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. Last Updated: 07/27/2016

Weighing the Alternatives

After years of delays, the State Duma began discussing legislation Wednesday on alternative service, which, in accordance with the Constitution, will permit young people of draft age to choose a civil alternative to military service.

But will the bill become law any time soon?

Liberal Duma Deputy Vladimir Lysenko, a co-sponsor of one of the bills on alternative service presented for discussion in the Duma, is worried that further postponements may drag the legislative process well into the fall of 2002. "It may turn out that civil service will not be available either in 2002 or in spring 2003," he said.

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But Yevgeny Gontmakher, a high-ranking official in charge of drafting the government's bill on alternative service, believes Lysenko's worries are groundless. The government's bill states that alternative service will become law only from January 2004, so the Duma can spend its time discussing legislation for more than a year at least, he said.

Maxim Topilin, the deputy labor and social development minister who will be in charge of organizing alternative civil service if the Duma adopts the government bill, warned a gathering of pacifist activists and liberal Duma deputies last week that "serious amendments in the government's draft will not tolerated. If you press on, the law will not be passed and there will be no alternative service at all."

Lysenko agrees that only the government draft has any chance of becoming law. The government refused to provide an official financial assessment of the more liberal drafts, which -- according to rules on parliamentary procedure -- means that these drafts cannot be voted into law.

But Lysenko and other liberals still hope to seriously amend the government-backed draft, which obliges conscripts to "prove" their pacifist convictions in order to be granted alternative service. The bill also has the provision that civil service will last twice as long as compulsory military service. Today, that would mean four years.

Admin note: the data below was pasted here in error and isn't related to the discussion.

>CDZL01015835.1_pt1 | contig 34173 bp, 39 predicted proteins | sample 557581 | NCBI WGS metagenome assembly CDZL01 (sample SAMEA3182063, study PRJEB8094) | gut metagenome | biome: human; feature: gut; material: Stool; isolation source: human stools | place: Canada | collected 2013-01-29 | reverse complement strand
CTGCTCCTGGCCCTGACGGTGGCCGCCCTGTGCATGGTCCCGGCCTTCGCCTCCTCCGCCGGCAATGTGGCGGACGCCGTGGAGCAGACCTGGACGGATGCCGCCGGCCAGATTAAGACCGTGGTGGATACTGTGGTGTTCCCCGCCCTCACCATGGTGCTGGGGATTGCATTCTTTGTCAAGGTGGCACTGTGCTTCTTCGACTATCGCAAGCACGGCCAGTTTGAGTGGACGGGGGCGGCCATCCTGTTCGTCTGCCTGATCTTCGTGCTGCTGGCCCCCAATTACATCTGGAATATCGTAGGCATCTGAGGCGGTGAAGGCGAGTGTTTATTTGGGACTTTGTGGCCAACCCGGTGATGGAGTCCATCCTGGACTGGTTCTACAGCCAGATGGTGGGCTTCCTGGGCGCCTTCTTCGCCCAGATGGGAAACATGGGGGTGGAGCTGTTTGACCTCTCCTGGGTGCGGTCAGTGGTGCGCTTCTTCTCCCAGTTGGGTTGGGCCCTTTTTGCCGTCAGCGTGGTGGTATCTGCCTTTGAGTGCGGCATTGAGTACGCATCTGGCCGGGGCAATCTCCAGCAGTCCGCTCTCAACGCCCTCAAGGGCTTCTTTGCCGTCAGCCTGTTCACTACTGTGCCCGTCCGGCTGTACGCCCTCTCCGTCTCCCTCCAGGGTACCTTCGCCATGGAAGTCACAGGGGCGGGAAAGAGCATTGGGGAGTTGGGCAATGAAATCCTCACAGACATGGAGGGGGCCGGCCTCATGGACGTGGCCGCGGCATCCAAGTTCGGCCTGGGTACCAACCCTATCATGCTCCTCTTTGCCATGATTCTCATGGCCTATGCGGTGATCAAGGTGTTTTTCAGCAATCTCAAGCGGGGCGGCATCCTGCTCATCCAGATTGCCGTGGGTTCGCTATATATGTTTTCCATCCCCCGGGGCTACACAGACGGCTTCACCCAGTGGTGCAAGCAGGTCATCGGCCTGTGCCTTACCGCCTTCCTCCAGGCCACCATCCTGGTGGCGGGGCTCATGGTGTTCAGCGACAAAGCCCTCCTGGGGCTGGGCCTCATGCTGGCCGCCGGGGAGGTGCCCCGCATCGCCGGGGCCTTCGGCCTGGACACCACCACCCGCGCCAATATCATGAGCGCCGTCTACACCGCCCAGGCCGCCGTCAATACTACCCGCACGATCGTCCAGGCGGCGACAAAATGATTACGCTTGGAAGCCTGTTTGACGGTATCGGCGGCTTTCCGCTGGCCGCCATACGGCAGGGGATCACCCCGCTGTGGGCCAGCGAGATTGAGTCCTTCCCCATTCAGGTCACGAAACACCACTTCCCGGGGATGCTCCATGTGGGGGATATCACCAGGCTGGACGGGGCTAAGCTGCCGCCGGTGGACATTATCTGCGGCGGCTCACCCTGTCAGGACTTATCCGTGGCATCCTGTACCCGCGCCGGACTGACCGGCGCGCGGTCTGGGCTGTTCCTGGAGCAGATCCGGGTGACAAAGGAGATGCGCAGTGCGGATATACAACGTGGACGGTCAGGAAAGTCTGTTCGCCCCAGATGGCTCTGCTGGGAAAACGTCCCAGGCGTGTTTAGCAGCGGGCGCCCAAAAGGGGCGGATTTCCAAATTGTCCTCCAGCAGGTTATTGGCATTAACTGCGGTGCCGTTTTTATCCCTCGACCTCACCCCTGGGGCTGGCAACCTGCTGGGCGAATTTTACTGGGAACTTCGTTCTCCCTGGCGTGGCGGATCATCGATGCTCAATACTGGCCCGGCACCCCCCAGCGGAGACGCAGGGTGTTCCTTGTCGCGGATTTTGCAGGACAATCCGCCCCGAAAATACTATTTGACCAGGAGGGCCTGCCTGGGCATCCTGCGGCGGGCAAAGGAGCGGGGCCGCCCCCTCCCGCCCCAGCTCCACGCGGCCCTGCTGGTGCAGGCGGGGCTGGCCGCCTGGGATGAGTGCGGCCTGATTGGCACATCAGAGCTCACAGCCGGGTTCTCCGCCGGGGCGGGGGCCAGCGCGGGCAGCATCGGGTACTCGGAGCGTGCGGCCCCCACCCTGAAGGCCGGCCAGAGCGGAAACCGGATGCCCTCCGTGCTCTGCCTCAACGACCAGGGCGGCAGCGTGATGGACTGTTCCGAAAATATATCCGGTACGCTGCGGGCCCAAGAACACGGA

Lysenko has been told by the Kremlin that President Vladimir Putin will announce in his state of the nation address Thursday a cut in compulsory military service from two years to 18 months. If this happens, civil service will also be automatically reduced to three years, making it a bit more attractive.

What government officials and liberal deputies agree on is that the number of draftees choosing civil service will not be large -- hundreds, or at most a couple of thousand, out of the approximately 400,000 draftees called up each year.

Gontmakher told me that government-sponsored polls say up to 30 percent of young men -- mostly from villages and small towns -- want to do military service despite the widespread hazing of solders. ("One year they beat us, the next year we in turn beat the new draftees," conscripts say, according to Gontmakher.)

At present, some 30 percent of 18-year-olds (most of them willing) are drafted each year into military service, while the rest get a reprieve on medical or other grounds, such as going to university, Gontmakher said. (The Defense Ministry constantly stresses that they call in only 11 percent of available conscripts. But these statements are based on creative accounting: All those who get a legal reprieve from service are added up and still count as "avoiding the draft" year after year until they turn 27.)

Gontmakher told me he personally orchestrated a revolt by ministers in January, when the government ordered a redrafting of a Defense Ministry bill on civil service that was even more severe than the one that is now in the Duma. Gontmakher tried to explain to the generals that it is not practical to impose excess punishment on those who volunteer to do civil service as there will not be many of them anyway. But some Duma deputies, supported by the Defense Ministry, are still proposing to amend the bill so that people who opt for civil service will be forbidden to run for president, be Duma deputies or serve in police departments, as well as other penalties.

Pacifists believe that Russia's true enemy is poverty and social neglect and that an army of young civil workers should combat this. They say alternative service should be tailored to attract as many volunteers as possible. But most army generals and their political supporters in the Duma believe the main threat to Russia is the West and that nothing can be allowed to stand in the way of mass conscription.

Pavel Felgenhauer is an independent defense analyst.